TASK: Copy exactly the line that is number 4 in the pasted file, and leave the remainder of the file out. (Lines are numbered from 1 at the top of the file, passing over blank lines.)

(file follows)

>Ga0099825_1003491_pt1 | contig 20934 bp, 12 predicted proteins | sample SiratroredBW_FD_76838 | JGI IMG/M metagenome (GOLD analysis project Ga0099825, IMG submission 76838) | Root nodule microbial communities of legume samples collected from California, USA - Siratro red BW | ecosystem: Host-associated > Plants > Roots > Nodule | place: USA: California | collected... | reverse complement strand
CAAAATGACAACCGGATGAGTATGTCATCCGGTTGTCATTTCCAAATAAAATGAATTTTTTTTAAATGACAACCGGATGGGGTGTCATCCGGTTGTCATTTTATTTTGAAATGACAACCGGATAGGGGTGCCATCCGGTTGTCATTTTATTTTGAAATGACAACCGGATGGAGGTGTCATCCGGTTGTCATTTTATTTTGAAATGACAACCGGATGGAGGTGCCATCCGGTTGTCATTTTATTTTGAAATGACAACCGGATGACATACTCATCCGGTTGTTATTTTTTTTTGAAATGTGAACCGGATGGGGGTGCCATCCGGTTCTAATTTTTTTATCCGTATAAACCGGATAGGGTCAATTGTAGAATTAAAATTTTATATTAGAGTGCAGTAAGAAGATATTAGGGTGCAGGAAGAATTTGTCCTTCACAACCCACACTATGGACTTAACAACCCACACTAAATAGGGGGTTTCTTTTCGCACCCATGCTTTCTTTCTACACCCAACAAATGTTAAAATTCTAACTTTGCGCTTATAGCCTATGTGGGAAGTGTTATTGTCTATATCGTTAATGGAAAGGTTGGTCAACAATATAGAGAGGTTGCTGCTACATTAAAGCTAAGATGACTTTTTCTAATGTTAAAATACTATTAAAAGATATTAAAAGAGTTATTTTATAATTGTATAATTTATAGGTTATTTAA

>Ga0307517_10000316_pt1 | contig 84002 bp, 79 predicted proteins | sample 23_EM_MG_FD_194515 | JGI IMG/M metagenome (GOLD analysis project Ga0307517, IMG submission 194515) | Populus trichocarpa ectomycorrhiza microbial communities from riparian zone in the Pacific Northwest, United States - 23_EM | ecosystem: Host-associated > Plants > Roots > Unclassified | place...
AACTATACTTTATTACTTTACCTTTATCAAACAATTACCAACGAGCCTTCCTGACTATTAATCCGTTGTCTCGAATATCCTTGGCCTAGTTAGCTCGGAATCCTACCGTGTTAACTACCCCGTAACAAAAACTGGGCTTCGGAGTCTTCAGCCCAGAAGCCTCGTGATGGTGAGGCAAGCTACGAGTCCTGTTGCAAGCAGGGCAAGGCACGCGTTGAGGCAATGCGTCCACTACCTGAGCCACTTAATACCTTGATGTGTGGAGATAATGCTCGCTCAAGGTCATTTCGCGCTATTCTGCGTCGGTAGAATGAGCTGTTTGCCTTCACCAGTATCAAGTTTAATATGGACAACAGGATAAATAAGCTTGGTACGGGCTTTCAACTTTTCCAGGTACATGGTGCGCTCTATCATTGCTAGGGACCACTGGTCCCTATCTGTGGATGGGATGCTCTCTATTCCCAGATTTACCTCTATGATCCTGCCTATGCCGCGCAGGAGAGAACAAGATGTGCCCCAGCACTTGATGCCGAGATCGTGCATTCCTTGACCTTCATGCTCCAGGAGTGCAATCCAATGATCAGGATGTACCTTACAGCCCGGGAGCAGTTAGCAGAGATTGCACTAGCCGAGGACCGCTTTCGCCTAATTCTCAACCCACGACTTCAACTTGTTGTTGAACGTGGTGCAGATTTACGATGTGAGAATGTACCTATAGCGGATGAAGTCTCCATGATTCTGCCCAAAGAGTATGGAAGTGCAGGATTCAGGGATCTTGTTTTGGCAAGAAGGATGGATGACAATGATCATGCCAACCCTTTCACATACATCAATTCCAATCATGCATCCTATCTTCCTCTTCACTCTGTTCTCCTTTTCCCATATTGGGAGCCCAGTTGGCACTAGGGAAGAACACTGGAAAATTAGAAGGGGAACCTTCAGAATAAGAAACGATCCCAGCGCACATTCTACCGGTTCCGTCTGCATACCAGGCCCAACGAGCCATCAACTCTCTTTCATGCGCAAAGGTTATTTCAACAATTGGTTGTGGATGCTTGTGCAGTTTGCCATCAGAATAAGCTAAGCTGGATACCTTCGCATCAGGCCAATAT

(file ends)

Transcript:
AACTATACTTTATTACTTTACCTTTATCAAACAATTACCAACGAGCCTTCCTGACTATTAATCCGTTGTCTCGAATATCCTTGGCCTAGTTAGCTCGGAATCCTACCGTGTTAACTACCCCGTAACAAAAACTGGGCTTCGGAGTCTTCAGCCCAGAAGCCTCGTGATGGTGAGGCAAGCTACGAGTCCTGTTGCAAGCAGGGCAAGGCACGCGTTGAGGCAATGCGTCCACTACCTGAGCCACTTAATACCTTGATGTGTGGAGATAATGCTCGCTCAAGGTCATTTCGCGCTATTCTGCGTCGGTAGAATGAGCTGTTTGCCTTCACCAGTATCAAGTTTAATATGGACAACAGGATAAATAAGCTTGGTACGGGCTTTCAACTTTTCCAGGTACATGGTGCGCTCTATCATTGCTAGGGACCACTGGTCCCTATCTGTGGATGGGATGCTCTCTATTCCCAGATTTACCTCTATGATCCTGCCTATGCCGCGCAGGAGAGAACAAGATGTGCCCCAGCACTTGATGCCGAGATCGTGCATTCCTTGACCTTCATGCTCCAGGAGTGCAATCCAATGATCAGGATGTACCTTACAGCCCGGGAGCAGTTAGCAGAGATTGCACTAGCCGAGGACCGCTTTCGCCTAATTCTCAACCCACGACTTCAACTTGTTGTTGAACGTGGTGCAGATTTACGATGTGAGAATGTACCTATAGCGGATGAAGTCTCCATGATTCTGCCCAAAGAGTATGGAAGTGCAGGATTCAGGGATCTTGTTTTGGCAAGAAGGATGGATGACAATGATCATGCCAACCCTTTCACATACATCAATTCCAATCATGCATCCTATCTTCCTCTTCACTCTGTTCTCCTTTTCCCATATTGGGAGCCCAGTTGGCACTAGGGAAGAACACTGGAAAATTAGAAGGGGAACCTTCAGAATAAGAAACGATCCCAGCGCACATTCTACCGGTTCCGTCTGCATACCAGGCCCAACGAGCCATCAACTCTCTTTCATGCGCAAAGGTTATTTCAACAATTGGTTGTGGATGCTTGTGCAGTTTGCCATCAGAATAAGCTAAGCTGGATACCTTCGCATCAGGCCAATAT